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Sweeter than wine, longer than the summer night

April 25, 2019
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Most people don’t know I like reggae. I guess I don’t look like it. But vintage reggae covers are my safe space.

I mean, can you please listen to these and tell me what you feel? Click on the links to listen on Youtube:

  • Let’s start with Alton Ellis. As one Youtube commenter says: straightforward, rustic, countryman, unfettered, crystal clear, grabbing, soul satisfying, miraculously bare and essential. I have nothing to add. You made me so very happy, his 1970 version of the Brenda Holloway and Blood, Sweat & Tears soul classic is why I love vintage reggae covers.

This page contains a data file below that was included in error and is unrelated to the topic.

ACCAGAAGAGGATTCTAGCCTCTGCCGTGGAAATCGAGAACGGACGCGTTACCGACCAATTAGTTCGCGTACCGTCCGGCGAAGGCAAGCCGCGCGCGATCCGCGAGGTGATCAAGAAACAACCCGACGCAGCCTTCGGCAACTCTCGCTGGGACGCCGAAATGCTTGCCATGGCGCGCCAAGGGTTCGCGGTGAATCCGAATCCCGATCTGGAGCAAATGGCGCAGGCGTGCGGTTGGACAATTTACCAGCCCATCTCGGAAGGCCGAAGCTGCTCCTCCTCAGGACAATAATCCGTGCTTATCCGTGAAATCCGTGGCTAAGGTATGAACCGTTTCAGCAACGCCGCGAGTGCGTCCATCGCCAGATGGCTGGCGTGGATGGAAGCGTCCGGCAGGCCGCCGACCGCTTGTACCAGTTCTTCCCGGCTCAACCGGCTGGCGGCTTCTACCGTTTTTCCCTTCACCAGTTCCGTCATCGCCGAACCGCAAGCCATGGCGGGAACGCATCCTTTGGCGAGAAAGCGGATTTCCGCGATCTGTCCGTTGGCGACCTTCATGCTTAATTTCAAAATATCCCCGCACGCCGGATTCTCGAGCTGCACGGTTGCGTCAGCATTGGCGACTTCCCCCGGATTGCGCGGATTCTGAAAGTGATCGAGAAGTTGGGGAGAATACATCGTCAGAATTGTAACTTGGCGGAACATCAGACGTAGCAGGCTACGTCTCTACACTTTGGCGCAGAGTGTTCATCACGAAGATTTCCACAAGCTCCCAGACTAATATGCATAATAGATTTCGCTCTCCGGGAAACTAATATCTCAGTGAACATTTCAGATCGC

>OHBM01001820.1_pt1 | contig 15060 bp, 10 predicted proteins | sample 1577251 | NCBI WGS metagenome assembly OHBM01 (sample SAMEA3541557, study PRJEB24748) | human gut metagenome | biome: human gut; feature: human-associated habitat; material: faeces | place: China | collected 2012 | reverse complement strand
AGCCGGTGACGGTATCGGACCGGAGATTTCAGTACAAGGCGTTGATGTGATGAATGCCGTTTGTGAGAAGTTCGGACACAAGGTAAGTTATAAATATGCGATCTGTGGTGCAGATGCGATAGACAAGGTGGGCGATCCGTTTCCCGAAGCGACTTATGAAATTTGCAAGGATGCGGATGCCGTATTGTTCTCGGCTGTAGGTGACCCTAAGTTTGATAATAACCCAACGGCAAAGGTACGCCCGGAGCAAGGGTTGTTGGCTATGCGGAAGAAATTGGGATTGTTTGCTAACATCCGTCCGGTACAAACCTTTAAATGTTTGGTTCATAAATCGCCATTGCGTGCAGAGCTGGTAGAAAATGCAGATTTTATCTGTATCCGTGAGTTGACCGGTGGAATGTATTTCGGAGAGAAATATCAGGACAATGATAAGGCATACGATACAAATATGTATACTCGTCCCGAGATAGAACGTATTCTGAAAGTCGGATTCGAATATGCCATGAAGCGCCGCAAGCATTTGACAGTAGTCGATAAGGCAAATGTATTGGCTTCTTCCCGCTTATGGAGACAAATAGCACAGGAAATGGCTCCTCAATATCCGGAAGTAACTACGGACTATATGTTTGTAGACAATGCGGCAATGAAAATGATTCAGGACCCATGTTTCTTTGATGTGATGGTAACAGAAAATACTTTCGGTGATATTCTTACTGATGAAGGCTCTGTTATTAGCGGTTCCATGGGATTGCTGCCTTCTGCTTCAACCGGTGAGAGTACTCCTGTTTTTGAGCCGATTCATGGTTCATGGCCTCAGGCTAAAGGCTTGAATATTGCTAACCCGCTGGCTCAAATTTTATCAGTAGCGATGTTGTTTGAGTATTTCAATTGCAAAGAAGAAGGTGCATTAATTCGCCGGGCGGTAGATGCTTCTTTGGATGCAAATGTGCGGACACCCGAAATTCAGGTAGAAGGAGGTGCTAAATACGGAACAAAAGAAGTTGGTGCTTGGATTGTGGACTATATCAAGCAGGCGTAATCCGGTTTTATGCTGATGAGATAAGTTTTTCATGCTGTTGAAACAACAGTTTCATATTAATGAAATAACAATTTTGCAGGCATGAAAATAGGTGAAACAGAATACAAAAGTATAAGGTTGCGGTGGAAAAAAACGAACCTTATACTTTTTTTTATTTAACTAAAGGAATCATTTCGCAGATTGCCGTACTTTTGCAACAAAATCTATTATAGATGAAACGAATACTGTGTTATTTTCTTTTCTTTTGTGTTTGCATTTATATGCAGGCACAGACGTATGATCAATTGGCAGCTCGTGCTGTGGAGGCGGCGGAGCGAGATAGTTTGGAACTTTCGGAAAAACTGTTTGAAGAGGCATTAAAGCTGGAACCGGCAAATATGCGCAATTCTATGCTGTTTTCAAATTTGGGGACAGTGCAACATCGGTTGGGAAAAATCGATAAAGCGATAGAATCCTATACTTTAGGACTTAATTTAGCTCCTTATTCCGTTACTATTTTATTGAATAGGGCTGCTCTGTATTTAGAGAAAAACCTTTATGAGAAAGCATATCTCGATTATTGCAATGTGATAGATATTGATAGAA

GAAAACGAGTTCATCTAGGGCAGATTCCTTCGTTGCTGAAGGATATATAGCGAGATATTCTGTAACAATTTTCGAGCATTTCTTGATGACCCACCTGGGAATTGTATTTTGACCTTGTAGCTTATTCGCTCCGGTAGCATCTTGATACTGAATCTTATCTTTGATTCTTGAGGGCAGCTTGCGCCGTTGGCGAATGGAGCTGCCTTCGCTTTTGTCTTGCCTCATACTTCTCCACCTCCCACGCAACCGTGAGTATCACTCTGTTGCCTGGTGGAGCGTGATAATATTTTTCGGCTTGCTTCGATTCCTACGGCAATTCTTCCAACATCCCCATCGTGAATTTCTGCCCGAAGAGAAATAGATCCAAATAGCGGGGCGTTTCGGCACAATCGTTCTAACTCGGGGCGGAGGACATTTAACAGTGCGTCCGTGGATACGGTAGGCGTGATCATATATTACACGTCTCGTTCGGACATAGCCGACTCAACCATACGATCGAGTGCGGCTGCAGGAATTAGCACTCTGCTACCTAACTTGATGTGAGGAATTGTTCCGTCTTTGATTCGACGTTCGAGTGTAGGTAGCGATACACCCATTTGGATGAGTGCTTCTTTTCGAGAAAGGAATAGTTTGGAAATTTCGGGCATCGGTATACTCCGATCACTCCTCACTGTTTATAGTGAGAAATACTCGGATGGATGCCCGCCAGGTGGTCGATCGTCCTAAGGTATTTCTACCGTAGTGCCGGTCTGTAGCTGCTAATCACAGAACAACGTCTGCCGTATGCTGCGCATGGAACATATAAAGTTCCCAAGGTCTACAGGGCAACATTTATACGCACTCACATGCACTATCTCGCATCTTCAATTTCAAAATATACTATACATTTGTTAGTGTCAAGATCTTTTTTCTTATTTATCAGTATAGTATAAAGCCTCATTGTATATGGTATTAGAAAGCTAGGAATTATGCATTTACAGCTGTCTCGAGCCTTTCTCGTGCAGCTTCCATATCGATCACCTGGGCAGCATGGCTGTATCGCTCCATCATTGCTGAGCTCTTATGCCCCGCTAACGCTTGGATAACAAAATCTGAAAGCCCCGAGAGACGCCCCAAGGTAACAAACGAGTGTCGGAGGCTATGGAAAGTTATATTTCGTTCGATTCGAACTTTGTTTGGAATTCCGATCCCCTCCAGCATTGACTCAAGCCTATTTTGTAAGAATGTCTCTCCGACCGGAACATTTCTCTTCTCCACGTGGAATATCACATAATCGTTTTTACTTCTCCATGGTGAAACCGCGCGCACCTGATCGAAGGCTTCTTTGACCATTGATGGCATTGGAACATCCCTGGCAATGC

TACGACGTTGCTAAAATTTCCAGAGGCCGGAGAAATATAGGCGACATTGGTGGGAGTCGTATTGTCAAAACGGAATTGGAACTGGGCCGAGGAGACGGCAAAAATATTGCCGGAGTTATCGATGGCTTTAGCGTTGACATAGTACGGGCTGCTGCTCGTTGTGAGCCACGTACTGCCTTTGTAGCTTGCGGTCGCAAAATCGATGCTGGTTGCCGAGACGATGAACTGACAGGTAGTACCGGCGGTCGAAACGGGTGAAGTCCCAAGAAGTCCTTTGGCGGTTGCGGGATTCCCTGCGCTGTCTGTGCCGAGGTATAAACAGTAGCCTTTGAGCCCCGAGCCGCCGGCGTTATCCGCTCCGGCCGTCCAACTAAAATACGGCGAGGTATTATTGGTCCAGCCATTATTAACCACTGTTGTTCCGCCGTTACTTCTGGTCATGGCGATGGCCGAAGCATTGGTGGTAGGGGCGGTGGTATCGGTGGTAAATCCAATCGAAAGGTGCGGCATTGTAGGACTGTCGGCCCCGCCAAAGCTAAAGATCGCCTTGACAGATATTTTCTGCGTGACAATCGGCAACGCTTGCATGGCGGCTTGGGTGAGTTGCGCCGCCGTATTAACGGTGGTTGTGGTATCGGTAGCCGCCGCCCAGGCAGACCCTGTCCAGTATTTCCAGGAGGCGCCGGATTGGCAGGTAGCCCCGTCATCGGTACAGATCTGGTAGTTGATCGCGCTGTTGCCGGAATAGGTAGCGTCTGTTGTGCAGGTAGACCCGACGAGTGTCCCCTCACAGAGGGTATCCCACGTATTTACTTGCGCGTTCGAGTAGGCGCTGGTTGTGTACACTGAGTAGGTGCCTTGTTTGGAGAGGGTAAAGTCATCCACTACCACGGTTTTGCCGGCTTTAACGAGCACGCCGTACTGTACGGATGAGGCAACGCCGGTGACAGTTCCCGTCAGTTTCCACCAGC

• What does it take – I don’t know the original  Junior Walker song (googled it) but I don’t care. It can’t be better.
  • These Eyes – I just recently discovered this one. For sure some find this way of singing cheesy, I honestly find it touching.
  • Ok I need to stop. My other hero is Ken Boothe. Don’t judge by names, ok! Set Me Free. If you don’t like this tune, we might as well stop being friends. It doesn’t get any better: seven minutes of rootsy reggae + rock = rocksteady. (Reggae actually came afterwards, comment from the nerd.)
  • Magic moment. This is the song I stole my post title from. This coming summer will again be a hot one here in Berlin, I can feel it. Sweeter than wine, longer than the summer night, everything I want I have, whenever I’m holding you tight… … …

Good night, I’m gone dancing the night away 🙂

Reconnect II

November 23, 2018